I have heard from several growers that bloom has been much lighter than expected this year, in particular in Honeycrisp, even when crop loads last year were moderate to light. This has many growers scratching their heads as for why bloom levels are lower than expected. When trying to find a possible explanation we need to think of when flower initiation (i.e., the formation of floral structures within the buds) happens in apple trees. Research studies in multiple apple cultivars have reported flower initiation takes place 45 to 90 days after full bloom (DAFB). Cultivars prone to biennial bearing, such as Honeycrisp, have flower initials present at 45 DAFB, while those less prone to biennial bearing go through flower initiation later in the season. If we think about last growing season, there was a very dried period during this 45 to 90 DAFB period that could have stressed trees enough to affect flower initiation, resulting in the light bloom we experienced this year. There might be other factors that could have contributed to the low bloom levels, but when it is as widespread across the state it is very unlikely that it is not production management issue (i.e., excessive crop load, fertilization). There has also been some discussion about the warm weather we experienced in March affecting bloom levels. This is also unlikely, since flowers have already been formed by then, and if the warm spell would have affected the flowers buds, we would have seen flowers anyway.
Thinking ahead for next year, if you had a light bloom in your trees and you crop load is low, you will probably have a heavy bloom next year and you might not want to do any plant growth regulators (PGRs) applications to encourage return bloom. However, if you are not experiencing light bloom this year and you are considering PGR applications to secure adequate bloom levels for next spring, here are some recommendations.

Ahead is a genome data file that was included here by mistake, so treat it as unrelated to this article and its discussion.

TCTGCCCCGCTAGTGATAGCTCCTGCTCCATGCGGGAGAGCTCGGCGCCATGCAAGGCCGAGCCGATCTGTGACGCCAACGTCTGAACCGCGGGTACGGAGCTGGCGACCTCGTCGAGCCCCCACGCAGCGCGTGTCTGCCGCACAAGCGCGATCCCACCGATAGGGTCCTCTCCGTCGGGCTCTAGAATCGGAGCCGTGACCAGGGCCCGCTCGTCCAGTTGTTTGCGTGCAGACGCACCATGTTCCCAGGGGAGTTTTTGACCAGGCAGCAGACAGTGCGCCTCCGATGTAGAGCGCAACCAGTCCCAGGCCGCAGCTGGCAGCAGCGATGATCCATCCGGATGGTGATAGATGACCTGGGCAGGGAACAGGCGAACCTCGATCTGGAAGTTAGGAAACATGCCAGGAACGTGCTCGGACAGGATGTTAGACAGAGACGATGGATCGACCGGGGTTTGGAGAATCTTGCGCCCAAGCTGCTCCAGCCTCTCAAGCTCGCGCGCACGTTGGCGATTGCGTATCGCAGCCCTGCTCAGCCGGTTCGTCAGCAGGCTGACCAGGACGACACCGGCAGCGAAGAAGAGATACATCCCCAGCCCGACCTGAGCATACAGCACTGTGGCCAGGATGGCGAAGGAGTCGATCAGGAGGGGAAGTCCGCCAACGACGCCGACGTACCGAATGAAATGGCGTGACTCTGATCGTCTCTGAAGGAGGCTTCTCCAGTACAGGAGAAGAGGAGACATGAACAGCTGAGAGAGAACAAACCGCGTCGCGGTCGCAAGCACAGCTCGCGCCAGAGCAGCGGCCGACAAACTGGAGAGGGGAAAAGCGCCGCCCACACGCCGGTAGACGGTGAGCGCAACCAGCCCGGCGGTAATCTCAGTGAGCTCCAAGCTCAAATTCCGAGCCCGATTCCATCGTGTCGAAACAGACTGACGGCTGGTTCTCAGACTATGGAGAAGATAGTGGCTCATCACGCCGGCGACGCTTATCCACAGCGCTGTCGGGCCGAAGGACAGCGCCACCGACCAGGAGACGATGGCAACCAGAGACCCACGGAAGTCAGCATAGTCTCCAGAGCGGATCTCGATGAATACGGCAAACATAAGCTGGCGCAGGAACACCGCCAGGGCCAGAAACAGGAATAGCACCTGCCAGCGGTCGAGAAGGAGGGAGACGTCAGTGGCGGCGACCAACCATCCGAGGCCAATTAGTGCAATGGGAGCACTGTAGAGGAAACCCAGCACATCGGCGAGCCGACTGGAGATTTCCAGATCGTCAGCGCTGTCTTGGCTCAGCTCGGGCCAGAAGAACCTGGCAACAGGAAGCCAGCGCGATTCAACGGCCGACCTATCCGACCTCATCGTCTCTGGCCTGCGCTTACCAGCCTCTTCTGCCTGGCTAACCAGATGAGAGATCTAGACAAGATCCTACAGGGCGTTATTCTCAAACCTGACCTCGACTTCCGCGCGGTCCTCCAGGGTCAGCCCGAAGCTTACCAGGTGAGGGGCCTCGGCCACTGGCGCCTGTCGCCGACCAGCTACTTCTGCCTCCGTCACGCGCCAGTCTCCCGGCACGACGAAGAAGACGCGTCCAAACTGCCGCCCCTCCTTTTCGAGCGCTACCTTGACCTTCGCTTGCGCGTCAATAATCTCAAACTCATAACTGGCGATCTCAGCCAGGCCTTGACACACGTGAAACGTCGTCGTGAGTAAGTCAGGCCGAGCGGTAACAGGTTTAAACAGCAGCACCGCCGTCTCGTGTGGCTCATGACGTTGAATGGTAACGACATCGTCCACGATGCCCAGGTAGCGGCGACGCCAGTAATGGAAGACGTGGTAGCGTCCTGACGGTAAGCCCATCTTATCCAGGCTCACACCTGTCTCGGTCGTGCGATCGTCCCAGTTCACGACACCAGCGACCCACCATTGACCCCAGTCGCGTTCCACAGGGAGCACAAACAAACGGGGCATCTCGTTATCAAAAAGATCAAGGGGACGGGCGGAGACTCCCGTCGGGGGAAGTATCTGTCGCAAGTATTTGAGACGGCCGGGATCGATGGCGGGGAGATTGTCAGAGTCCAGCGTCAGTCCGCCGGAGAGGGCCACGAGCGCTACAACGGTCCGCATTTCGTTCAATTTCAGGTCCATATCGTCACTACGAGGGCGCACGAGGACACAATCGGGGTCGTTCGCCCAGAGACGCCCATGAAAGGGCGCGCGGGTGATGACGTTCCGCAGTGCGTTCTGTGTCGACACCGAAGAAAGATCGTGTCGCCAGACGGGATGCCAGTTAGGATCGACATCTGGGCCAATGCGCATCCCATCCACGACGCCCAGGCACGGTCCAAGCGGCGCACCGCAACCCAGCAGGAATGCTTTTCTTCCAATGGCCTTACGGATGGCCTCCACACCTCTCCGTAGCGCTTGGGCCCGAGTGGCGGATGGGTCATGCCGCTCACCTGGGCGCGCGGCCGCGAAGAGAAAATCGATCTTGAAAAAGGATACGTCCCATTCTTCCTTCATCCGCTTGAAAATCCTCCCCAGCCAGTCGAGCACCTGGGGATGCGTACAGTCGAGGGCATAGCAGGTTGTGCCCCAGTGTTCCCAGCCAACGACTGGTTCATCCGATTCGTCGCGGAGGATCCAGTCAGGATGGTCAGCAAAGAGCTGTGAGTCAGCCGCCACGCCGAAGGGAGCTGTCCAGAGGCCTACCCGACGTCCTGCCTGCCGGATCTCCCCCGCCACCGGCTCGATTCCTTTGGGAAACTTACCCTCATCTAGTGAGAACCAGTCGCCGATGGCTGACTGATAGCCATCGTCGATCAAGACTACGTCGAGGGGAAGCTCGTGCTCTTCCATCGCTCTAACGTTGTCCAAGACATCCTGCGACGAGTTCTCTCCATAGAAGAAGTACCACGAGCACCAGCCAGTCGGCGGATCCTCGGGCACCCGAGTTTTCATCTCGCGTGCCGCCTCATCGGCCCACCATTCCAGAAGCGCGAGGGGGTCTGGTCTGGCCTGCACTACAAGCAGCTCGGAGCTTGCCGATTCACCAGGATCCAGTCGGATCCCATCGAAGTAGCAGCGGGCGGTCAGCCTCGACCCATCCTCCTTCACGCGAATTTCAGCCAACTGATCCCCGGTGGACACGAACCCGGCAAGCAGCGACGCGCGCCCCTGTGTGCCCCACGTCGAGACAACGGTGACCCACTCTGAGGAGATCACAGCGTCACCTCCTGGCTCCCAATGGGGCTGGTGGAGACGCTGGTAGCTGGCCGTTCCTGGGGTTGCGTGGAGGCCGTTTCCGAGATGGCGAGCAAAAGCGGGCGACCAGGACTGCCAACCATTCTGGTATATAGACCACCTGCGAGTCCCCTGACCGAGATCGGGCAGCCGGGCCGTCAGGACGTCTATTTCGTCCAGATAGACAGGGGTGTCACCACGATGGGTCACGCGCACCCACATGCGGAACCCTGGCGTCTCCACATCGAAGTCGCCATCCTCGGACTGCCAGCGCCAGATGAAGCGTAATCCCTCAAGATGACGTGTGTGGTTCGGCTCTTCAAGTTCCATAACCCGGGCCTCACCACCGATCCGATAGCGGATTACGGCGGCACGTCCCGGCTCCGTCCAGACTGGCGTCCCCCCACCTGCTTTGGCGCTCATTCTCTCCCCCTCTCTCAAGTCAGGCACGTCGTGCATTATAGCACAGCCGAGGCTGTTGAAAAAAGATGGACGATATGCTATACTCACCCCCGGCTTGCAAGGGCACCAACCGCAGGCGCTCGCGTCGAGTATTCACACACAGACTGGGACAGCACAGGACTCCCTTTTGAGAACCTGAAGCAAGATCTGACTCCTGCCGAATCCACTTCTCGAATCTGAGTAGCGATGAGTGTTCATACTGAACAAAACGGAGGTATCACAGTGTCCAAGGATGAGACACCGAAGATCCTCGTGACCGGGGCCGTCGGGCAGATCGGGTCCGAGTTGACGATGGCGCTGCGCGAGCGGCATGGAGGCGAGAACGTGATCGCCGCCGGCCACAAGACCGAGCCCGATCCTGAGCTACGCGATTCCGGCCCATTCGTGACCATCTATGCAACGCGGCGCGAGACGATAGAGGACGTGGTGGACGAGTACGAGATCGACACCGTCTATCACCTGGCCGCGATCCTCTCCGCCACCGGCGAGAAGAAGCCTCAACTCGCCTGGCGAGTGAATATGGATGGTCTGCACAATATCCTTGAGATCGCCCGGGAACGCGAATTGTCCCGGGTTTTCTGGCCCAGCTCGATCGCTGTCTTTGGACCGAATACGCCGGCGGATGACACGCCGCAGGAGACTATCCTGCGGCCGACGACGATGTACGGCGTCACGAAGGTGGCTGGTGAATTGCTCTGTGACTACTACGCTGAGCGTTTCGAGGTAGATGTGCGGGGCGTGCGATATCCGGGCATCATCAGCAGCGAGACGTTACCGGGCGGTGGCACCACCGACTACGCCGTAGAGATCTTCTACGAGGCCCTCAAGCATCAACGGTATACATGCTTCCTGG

There are two products that are effective at promoting return bloom: NAA and Ethephon. The applications of these products should start after the June drop, and once the fruits are over 30 mm in diameter and not sensitive to chemical thinners. If the return bloom sprays are done too early there is a risk of additional thinning of current year’s crop. On the other hand, late return bloom sprays (past mid-July) may result in premature fruit ripening and fruit drop for early ripening cultivars (for the same reason avoid return bloom sprays when temperatures are over daytime highs are in excess of 85° F).
Application rates for NAA (sold under the name of Fruitone L®; PoMaxaTM; RefineTM) are 5 ppm (2 oz/100 gal) or 2.5 ppm + surfactant at 5, 7, 9 weeks after bloom. These sprays can be applied as stand-alone sprays or added to cover sprays during that period.
A single application of ethephon (sold under the name of Ethrel; Ethephon 2; Motivate TM) 5 to 6 weeks after bloom at rates of 16 to 24 fl. oz per acre for Red Delicious, Gala, and Rome; 24 to 48 fl. oz acre for Golden Delicious; and 48 to 72 oz/acre for Fuji and Cameo is recommended. If crop load is excessive apply a second time 14 to 21 days after the first application. Do not use ethephon for increasing return bloom on Honeycrisp.
PGRs can be a great tool to promote return bloom in cultivars with strong alternate bearing. However, the effectiveness of the sprays will depend on the implementation of an appropriate thinning program, as trees with excessive crop load will not respond to return bloom sprays.This article was posted in Apples and tagged Amaya Atucha, Apple return bloom, Apples, Honeycrisp, light bloom.